I love the Bible. I know, I'm a pastor. I'm supposed to love the Bible. But that's not why I love it. Actually as a kid growing up in the church I didn't always love the Bible. I knew I was supposed to love it. I knew it was God's word. But I struggled to read it, even as a teenager. There were a few stories I loved. Like when David killed Goliath (1 Samuel 17), when Moses parted the sea (Exodus 14), or when I read anything from the book of Revelation. But those stories were few and far between. Most of the Bible seemed boring, confusing, and irrelevant to my life. Until I was a senior in high school. That's when I made one small change in my approach to reading the Bible that changed everything for me.
I started to read the Bible ... in community. I began meeting with a few friends from my youth group to study the bible together. We talked about the things that confused us, concerned us, and amazed us. We asked tough questions. We explored big ideas. It was incredible. The Bible started to come to life in a way that it never had before.
Then I went to bible college. To be fair, I learned a ton about the Bible in college. My professors were brilliant people, and they truly loved Jesus. But the nature of any Christian college is that studying the Bible can become more of a chore, more of a task, than an adventure. That's the danger in it. Where I learned the most about the Bible while in college might surprise you. It wasn't in a class. It wasn't in a theology text book. It was, once again, in community. I was a part of a small group of guys (14 of us) who met every Thursday evening to study and explore the Bible together. We called ourselves The Brotherhood. (Don't judge us. It sounded really cool back then.)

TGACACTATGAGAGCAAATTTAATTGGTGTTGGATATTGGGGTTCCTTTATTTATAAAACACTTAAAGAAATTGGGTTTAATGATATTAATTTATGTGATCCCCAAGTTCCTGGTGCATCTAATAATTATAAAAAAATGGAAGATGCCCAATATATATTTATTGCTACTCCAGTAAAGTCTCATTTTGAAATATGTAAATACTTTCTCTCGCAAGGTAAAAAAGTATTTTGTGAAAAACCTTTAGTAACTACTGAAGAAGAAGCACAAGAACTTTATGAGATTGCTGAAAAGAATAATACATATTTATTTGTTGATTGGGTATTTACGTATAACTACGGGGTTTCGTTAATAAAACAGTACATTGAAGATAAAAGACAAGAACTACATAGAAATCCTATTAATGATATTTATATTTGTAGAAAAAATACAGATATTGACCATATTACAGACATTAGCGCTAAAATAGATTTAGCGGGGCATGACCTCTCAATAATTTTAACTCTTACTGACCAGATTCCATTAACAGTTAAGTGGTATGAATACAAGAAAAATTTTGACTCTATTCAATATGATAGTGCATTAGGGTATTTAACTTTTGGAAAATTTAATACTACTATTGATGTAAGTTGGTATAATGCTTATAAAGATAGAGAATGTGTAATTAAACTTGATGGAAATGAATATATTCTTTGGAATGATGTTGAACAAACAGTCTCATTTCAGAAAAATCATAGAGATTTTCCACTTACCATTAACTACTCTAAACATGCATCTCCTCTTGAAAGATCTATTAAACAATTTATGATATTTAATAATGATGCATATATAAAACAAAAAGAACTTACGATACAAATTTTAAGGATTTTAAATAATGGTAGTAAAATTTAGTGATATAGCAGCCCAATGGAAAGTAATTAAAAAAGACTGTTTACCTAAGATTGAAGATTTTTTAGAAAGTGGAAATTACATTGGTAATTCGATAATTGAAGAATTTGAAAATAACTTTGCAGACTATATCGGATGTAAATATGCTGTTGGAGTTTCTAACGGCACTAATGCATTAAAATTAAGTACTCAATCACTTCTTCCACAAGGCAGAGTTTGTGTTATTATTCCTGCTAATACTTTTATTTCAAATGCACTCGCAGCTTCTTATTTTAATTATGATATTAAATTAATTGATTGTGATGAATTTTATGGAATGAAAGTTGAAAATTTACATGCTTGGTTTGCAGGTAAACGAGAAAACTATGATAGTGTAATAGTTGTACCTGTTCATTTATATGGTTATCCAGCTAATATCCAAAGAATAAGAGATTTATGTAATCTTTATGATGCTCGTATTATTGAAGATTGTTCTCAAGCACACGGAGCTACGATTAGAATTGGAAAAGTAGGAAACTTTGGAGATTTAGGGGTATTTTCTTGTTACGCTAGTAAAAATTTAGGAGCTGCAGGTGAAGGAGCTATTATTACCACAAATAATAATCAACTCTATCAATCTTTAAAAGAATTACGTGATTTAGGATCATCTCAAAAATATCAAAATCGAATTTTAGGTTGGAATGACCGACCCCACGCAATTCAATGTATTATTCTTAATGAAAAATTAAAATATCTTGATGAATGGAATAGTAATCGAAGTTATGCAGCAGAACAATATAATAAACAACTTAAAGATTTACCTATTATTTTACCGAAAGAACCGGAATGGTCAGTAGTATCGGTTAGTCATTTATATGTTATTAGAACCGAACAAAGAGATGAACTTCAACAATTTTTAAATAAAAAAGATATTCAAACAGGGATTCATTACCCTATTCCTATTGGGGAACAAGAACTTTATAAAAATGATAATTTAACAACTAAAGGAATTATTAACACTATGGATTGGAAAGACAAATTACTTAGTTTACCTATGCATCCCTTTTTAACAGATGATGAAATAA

Meeting with The Brotherhood every Thursday night throughout college shaped my life more than anything else. I grew in my faith. I grew in my knowledge of God. I grew in my love for His word. It was one of the most critical seasons of spiritual growth I've ever had. I still look back on it with wonder and amazement.
Now as a Pastor, I spend a ton of time studying the Bible. I love it. But my favorite time in the word each week happens every Thursday morning. For about the last five years I've been meeting with a group of guys on our staff team (a chef, a couple of guys from our grounds crew, some student ministry staff, and occasionally some others) to study the Bible in community. It's one of the most life giving experiences of my week. And I would argue that Thursday mornings are shaping me more than just about anything else I'm doing.
Here's the crazy thing. The Bible was never really intended to be read alone. Don't get me wrong. I think there's a ton of value in daily, personal time in God's word. I do this myself. But if that's where my study ended, I'd be missing out on something God wants for all of us. The Bible was intended to be read, studied, and discussed in community. Look at the New Testament letters. They were written to a group of people. They would have been read aloud ... in community.
If you find yourself struggling to love reading the Bible, then I'd challenge you to change up your routine. Find some other people and read it together, in community. It might completely change your outlook on God's word. You might find yourself loving it as much as I do.